There were a couple of girls looking for tickets too. They spoke bong. One of them was displaying the classical courtship gesture-clusters described in the body language book which I had been reading at friend's house. But I had excuse for inaction. More than one ticket would be impossible to secure.
I don't know what people thought of me. I was scrutinizing everyone with a desperate, searching eye. As if I was Mowgli seeing other people for the first time in my life.
I should have seen her, for she was the kind of person I was looking for. Tickets in hand and money on the mind. But she was too fast for me. In a moment her extra ticket was taken. Some girl at the ticket counter had bagged it. Drat!
It was 7.15, and they opened the auditorium. The crowd rushed inside. Now I would have an easier time. Only the interested parties and the late comers would be left behind. Easier to scan. The rest would take their places inside. And, hopefully, the hopes of delayed friends turning up would finally be given up and there would be more extra-tickets in the market.
There was competition for me too, mind you. But this was from couples or bigger groups. I had the advantage over them. I needed just one ticket.
The outside of the auditorium began to fill with fragrant smoke, dhuup
. I guessed it was part of the play's setting. I had noticed handfuls of jasmine in the toilet. The producers wanted to offer a complete experience, it appeared. It would be too bad to miss it.
The smoke must have caused distress to some honey bees somewhere, however. They started gathering at a light next to where I was sitting. I am used to honeybees. They are generally harmless. But one fellow in his hunt for clean air started buzzing near my ears. I had to get up, move away and shed some of my nonchalance.
Meanwhile, I struck a deal with a girl. She had one ticket, wanted one for her boyfriend. She agreed to sell me her ticket if she did'nt get one herself. This was something, but still I had to be wary. She capturing any available single ticket would be disaster for me. This girl went around charming people, asking all and sundry if they had an extra ticket. I found my hopes diminishing in the presence of such aggressive shopping. But what the hell, I had tomorrow's ticket as backup afterall.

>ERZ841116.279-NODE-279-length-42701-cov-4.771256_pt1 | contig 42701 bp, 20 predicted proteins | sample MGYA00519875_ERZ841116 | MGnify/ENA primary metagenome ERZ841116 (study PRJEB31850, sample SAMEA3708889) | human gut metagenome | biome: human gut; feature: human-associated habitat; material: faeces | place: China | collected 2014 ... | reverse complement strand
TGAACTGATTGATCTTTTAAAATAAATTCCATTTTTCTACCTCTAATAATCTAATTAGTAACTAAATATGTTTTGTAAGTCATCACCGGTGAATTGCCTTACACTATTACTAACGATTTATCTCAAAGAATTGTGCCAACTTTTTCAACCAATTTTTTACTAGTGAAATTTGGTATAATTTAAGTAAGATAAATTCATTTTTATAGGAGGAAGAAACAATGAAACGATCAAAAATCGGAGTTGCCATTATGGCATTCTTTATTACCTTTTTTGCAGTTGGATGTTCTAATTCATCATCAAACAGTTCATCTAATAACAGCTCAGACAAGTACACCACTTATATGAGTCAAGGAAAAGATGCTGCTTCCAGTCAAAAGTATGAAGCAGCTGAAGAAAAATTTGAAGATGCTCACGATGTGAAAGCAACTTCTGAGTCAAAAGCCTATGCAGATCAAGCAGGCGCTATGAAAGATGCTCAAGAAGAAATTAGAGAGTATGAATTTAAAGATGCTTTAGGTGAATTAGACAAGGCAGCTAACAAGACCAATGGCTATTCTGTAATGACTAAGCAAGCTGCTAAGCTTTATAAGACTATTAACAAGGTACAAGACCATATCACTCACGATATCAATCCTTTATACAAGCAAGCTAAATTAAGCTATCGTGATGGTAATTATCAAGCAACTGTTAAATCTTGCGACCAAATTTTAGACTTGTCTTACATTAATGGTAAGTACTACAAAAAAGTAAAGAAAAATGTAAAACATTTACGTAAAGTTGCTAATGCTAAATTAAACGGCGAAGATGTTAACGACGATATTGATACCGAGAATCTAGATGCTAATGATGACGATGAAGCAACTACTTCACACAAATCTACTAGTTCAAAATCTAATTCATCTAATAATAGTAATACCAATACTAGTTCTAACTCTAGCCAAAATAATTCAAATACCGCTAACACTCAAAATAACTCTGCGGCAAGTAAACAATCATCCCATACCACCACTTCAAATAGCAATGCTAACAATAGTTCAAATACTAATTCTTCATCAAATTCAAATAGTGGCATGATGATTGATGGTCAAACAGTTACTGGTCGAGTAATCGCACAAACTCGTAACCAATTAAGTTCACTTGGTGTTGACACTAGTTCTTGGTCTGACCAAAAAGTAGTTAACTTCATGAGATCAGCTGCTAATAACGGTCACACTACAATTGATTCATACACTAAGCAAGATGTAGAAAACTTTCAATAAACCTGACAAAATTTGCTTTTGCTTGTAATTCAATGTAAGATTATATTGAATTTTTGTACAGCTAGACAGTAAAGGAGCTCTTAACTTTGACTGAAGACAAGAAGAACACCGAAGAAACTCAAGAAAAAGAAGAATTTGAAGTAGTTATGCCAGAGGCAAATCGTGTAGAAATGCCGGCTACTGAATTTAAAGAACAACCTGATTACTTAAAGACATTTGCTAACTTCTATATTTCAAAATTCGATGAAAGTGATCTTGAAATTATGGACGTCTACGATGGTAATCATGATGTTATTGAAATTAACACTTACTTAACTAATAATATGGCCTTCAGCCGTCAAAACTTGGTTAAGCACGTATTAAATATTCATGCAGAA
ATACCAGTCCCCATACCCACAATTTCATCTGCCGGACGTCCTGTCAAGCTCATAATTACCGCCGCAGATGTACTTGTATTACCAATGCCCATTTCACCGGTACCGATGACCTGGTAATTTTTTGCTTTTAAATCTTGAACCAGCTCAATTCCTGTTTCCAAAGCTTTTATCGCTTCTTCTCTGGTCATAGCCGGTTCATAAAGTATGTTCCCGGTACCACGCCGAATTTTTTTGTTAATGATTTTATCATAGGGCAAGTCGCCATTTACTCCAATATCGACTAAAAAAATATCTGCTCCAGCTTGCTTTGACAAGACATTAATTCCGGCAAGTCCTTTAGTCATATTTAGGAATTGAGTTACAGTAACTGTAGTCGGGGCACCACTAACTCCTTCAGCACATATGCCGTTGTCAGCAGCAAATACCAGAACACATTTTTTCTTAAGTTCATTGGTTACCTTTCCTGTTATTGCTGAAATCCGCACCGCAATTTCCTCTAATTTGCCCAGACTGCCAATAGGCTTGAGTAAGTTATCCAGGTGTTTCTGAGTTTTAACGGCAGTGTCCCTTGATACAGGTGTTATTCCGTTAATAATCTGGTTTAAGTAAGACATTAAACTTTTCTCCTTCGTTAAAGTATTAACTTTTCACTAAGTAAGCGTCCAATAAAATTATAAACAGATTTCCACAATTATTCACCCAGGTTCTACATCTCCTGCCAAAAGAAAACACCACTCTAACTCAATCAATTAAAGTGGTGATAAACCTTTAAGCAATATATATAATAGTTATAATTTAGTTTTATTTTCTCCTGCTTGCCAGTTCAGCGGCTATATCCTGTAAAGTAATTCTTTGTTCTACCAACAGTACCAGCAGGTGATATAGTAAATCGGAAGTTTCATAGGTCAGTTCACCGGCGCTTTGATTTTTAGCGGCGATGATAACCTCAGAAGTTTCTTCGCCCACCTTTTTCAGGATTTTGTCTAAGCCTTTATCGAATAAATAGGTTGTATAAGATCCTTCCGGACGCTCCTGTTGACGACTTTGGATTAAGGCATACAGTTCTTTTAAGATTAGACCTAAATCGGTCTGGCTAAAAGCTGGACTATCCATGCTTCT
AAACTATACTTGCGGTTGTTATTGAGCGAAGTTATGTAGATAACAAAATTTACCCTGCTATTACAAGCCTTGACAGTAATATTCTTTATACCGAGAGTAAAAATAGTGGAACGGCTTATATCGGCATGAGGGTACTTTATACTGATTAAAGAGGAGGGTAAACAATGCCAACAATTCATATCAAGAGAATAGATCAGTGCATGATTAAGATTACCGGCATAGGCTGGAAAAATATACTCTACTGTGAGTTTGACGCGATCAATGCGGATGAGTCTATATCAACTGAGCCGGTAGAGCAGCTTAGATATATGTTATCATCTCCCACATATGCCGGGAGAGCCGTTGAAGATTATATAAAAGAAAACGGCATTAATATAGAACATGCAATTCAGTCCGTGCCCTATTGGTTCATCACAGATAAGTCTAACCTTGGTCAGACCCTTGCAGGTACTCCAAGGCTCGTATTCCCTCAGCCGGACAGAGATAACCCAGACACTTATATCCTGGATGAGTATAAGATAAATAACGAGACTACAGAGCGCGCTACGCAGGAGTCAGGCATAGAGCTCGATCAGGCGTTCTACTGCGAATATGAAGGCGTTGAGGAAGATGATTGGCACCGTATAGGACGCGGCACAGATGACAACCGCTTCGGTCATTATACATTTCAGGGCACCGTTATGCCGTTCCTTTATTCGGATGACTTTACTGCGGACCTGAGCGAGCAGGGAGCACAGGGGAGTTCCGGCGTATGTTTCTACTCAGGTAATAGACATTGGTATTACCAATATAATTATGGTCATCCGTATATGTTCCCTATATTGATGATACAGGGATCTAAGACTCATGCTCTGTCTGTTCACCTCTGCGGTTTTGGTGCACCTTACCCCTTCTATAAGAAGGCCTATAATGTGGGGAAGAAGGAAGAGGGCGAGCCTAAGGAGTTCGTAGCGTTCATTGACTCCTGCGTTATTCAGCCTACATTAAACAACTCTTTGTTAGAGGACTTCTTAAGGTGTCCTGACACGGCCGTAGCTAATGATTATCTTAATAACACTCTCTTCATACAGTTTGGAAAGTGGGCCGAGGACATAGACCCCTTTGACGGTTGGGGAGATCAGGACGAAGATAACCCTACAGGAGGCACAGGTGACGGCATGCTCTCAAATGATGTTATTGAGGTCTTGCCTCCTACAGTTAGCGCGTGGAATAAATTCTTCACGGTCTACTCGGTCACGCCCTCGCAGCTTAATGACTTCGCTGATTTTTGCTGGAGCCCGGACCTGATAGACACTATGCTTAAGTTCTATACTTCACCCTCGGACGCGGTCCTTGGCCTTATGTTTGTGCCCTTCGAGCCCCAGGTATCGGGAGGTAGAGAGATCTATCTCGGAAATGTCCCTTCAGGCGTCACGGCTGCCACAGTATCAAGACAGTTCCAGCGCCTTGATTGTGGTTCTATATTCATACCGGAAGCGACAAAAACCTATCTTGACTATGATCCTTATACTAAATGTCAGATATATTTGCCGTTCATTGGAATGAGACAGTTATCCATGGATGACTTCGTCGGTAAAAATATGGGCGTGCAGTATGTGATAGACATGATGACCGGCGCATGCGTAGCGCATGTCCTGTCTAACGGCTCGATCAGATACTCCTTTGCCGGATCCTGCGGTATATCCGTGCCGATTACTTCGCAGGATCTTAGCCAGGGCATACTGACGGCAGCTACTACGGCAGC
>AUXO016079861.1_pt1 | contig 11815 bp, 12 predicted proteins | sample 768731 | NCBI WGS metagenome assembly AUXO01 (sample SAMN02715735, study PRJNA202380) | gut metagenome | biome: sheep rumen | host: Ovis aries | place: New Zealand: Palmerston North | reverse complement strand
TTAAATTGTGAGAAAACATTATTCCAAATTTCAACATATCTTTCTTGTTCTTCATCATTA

It was 7.25 and I felt the urge to gently counsel the girl that it was too late and she better part with her ticket. At this time I spied a slightly overweight chap, clutching a ticket and rushing towards the counter, with the desperation of a North Indian bridegroom who was late for his own wedding because his mare had bolted. Hmm. I pounced on him like the anxious father of the bride.
You have an extra ticket?
Almost before he had said yes, I had snatched it from him, taken out my wallet, handed him a hundred ruppee note. And said, here you go. "You are welcome" he said.
The girl's boy friend had seen this interchange in shock. I left him bemoaning (perhaps) the vagaries of fortune as I rushed to return my tea glass and enter the auditorium as the second bell rang.
The hall was thick with dhuup
. Rajat Kapoor sat with his back to the audience on an elevated pedestal. The effect of him standing above the audience would have been grand, but I only got a seat in the back row. From there he was at eye-level.
I inhaled the fragrant smoke in grateful nosefuls. I wondered briefly whether the girl and her boyfriend would find another ticket.
Violet beams of light had lit up the stage. There was a huge heap of jasmine (I am sure the jasmine only covered something huge) and a big, shallow copper vessel, representing the temple tank. This was a play about perversion, well, in a way. And I, unlike Freud, am sympathetic to perversion. I looked forward to the next ninety minutes.
Amdist silence, and with a long pause, the play, the monologue, began....